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The good doctor: In 46 years, Otis Tillman has seen enough to fill a book. These are some of his stories.
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The good doctor: In 46 years, Otis Tillman has seen enough to fill a book. These are some of his stories.

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HIGH POINT — Late one night in the 1950s, Dr. Otis E. Tillman was asked to make a house call. A woman had been in labor for several hours, attended by women in the community.

Several times, the older women asked the young physician if it was time to “quill her.” Not knowing what that meant, Tillman kept admonishing the pregnant woman to push.

But the child wouldn’t come.

Finally, he acquiesced. The ladies put a small amount of snuff in a goose quill and blew it into the woman’s nostril, causing her to cough and push the baby out.

From then on, “this young doctor swallowed his pride” and would be mindful to give “an ear to those who had been there before.’’

Tillman made that declaration in “A Prescription For The Soul,” a decades-old book he often passed out to new doctors.

He speaks with a wisdom culled from years of experience during an era of medicine that, looking back, seems romantic now. Over 46 years, Tillman delivered 3,000 babies in High Point during segregation and found out that even being a doctor was no protection against racism in the South.

These days, the 89-year-old Tillman is retired and dealing with his own infirmities. He’s been looking back over a storied career as many medical students across the country are finding out where they will perform their residencies. He says these new doctors should remember that a caring attitude, listening to patients and remaining open to learning has taken doctors before them further than their studies alone.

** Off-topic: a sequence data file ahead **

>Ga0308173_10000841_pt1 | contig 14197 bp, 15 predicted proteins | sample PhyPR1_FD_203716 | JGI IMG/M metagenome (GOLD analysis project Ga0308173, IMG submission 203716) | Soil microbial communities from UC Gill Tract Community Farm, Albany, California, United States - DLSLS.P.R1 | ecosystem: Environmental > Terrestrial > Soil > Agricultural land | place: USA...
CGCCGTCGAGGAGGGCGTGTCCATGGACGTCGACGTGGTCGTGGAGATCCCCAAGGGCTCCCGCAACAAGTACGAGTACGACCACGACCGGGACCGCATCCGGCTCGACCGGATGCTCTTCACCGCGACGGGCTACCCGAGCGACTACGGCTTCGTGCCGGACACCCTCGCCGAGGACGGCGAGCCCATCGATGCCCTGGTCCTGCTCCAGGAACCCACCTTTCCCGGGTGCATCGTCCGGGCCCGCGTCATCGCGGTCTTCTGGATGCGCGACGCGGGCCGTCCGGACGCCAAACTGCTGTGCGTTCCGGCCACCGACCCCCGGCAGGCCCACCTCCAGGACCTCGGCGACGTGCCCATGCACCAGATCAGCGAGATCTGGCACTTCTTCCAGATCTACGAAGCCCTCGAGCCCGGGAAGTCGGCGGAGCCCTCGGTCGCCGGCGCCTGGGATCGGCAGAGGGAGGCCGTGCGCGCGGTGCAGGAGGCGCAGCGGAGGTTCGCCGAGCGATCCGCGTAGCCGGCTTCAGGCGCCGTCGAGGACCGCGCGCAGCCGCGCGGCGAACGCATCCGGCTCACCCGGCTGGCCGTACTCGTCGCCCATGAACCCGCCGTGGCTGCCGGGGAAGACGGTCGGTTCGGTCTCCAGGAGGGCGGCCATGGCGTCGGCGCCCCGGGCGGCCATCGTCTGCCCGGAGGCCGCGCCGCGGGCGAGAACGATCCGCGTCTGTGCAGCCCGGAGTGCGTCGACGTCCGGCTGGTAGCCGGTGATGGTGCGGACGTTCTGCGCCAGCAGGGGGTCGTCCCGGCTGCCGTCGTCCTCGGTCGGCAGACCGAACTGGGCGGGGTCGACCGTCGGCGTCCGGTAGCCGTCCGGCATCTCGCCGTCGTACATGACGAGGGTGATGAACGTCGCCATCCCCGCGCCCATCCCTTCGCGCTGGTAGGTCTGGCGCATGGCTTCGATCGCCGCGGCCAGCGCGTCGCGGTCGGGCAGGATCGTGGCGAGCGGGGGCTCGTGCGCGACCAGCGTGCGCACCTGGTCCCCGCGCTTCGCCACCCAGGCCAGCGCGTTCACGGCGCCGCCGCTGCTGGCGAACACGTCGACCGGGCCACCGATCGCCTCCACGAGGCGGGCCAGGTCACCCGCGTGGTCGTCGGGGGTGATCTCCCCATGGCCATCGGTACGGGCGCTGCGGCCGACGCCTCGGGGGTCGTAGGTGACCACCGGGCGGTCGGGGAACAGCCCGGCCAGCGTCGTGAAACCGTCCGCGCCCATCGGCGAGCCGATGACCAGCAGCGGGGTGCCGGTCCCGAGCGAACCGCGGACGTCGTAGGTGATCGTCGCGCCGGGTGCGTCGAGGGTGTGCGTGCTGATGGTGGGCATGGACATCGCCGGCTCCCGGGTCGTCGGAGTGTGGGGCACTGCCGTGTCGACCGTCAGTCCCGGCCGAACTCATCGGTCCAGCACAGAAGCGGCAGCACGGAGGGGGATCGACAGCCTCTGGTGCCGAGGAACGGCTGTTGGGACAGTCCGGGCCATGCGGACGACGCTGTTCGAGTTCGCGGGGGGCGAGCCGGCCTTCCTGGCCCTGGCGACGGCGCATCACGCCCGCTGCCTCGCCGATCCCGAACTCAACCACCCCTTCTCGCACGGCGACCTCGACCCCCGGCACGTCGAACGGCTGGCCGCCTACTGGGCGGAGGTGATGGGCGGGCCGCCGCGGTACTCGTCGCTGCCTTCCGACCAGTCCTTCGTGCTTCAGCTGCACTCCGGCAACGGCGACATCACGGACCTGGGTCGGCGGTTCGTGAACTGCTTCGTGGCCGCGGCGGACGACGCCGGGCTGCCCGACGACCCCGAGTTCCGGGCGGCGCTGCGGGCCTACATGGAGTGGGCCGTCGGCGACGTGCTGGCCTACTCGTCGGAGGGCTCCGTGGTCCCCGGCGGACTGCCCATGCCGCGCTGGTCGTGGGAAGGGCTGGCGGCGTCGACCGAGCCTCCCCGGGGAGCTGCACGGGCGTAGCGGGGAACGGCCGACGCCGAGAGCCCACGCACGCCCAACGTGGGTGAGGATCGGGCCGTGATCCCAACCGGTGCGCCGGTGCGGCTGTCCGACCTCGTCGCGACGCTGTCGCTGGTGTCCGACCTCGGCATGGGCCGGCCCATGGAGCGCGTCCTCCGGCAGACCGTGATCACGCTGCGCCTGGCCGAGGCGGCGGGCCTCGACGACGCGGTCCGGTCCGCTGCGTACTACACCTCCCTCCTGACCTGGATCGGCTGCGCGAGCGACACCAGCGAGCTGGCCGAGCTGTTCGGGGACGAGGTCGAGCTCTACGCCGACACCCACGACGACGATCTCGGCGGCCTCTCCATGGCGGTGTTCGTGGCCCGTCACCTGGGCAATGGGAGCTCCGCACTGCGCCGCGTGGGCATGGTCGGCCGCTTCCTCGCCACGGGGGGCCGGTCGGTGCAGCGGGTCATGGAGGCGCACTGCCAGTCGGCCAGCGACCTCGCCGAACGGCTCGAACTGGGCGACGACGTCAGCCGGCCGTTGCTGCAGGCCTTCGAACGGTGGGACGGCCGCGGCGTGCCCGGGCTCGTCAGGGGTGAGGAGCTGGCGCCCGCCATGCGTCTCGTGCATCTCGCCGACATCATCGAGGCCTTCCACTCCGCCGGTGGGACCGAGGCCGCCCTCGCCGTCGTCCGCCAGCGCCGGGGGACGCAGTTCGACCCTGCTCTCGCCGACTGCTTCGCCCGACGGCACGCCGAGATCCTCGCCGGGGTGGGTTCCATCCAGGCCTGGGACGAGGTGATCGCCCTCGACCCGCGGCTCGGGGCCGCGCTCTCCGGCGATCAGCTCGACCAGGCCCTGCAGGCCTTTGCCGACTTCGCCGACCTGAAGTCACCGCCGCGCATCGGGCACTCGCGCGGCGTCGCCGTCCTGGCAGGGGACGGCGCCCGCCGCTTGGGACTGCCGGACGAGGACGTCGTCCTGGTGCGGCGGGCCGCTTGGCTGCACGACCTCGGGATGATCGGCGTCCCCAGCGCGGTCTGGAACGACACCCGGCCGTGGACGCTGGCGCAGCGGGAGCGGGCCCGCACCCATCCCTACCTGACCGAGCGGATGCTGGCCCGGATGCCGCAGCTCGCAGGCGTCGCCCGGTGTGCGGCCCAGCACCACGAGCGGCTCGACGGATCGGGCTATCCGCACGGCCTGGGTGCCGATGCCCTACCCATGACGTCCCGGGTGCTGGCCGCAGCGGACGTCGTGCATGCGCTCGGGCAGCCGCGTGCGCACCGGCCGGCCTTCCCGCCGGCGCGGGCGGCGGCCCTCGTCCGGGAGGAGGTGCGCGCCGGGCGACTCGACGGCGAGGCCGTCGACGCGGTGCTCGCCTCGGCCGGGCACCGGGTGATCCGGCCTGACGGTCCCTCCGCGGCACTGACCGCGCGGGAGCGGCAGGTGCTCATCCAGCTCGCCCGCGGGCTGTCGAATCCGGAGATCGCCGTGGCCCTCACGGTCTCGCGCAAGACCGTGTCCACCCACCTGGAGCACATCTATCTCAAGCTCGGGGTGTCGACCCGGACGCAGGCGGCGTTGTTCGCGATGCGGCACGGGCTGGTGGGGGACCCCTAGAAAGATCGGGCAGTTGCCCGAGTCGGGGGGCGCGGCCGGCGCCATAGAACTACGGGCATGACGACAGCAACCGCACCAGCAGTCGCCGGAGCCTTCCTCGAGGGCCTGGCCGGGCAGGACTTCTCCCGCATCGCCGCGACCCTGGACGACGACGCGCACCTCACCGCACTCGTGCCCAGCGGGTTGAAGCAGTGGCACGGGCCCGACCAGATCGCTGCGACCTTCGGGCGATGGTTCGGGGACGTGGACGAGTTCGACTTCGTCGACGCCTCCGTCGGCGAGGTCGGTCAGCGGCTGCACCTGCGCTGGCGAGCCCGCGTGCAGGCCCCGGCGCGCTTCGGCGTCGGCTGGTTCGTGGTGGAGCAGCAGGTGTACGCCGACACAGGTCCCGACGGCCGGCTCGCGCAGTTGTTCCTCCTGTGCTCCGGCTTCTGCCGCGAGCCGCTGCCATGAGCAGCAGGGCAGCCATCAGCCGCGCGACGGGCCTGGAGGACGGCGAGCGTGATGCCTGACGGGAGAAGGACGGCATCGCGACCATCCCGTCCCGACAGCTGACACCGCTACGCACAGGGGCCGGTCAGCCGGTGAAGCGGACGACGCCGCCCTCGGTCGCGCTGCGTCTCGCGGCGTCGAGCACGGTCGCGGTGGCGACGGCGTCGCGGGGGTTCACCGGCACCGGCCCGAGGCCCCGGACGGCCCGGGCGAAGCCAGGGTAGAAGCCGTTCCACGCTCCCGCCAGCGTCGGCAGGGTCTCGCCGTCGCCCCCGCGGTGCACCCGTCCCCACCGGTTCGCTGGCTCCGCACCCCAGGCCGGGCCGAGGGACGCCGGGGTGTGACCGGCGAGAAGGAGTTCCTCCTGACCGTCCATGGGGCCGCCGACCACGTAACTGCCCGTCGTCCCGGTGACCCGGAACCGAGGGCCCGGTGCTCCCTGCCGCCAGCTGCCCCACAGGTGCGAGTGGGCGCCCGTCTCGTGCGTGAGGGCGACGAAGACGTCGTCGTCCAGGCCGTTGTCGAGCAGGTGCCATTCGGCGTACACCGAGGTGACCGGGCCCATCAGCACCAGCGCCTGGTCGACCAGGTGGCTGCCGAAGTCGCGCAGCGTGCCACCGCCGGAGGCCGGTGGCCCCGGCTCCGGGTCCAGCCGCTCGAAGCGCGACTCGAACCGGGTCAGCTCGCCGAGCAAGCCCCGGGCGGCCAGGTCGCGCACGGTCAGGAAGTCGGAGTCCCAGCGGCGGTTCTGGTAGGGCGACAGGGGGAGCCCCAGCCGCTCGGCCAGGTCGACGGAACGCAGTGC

Making the rounds

The longtime community leader’s journey into medicine started when he was a boy growing up in rural Wadesboro.

As a tall and lanky 16-year-old, Tillman recalls lifting a woman named Miss Emma, robbed of her legs by diabetes, to a white doctor’s office and the second-floor waiting room for black patients.

When he got to the top step, he placed his frail neighbor in a chair and sat alongside her all day — just as his mother had told him to do. He sat there right up until the doctor had seen his last white patient and came upstairs to tell Miss Emma he was done for the day.

A neighbor had donated the car they used to get there. His mother had volunteered Tillman to take Miss Emma. She waited all day. And it had been for nothing.

But Tillman would turn that frustration into trying to keep other Miss Emmas from having to endure those same societal slights.

The Tillman boys didn’t have a lot of money, but work was something they knew a lot about. As youngsters growing up on a farm in the 1930s, they would get up at 4 a.m., milk the cows, bottle that milk and deliver it before dawn.

Tillman had spent the year after high school working as a barber before following older brother Daniel, a junior at N.C. A&T, to Greensboro in 1949.

Daniel slipped Otis into his dorm room and spent the rest of the semester hiding him from counselors as he worked to get him a part-time job at the Sedgefield Inn waiting tables. Tillman also clipped hair at night, charging 50 cents or whatever students could pay.

When Tillman got into A&T, it was by sheer might. The courses offered at his high school didn’t exactly prepare one for college, but instructors recognized his potential. He knew the Bible from Genesis to Revelation, but didn’t know advanced math, chemistry or physics.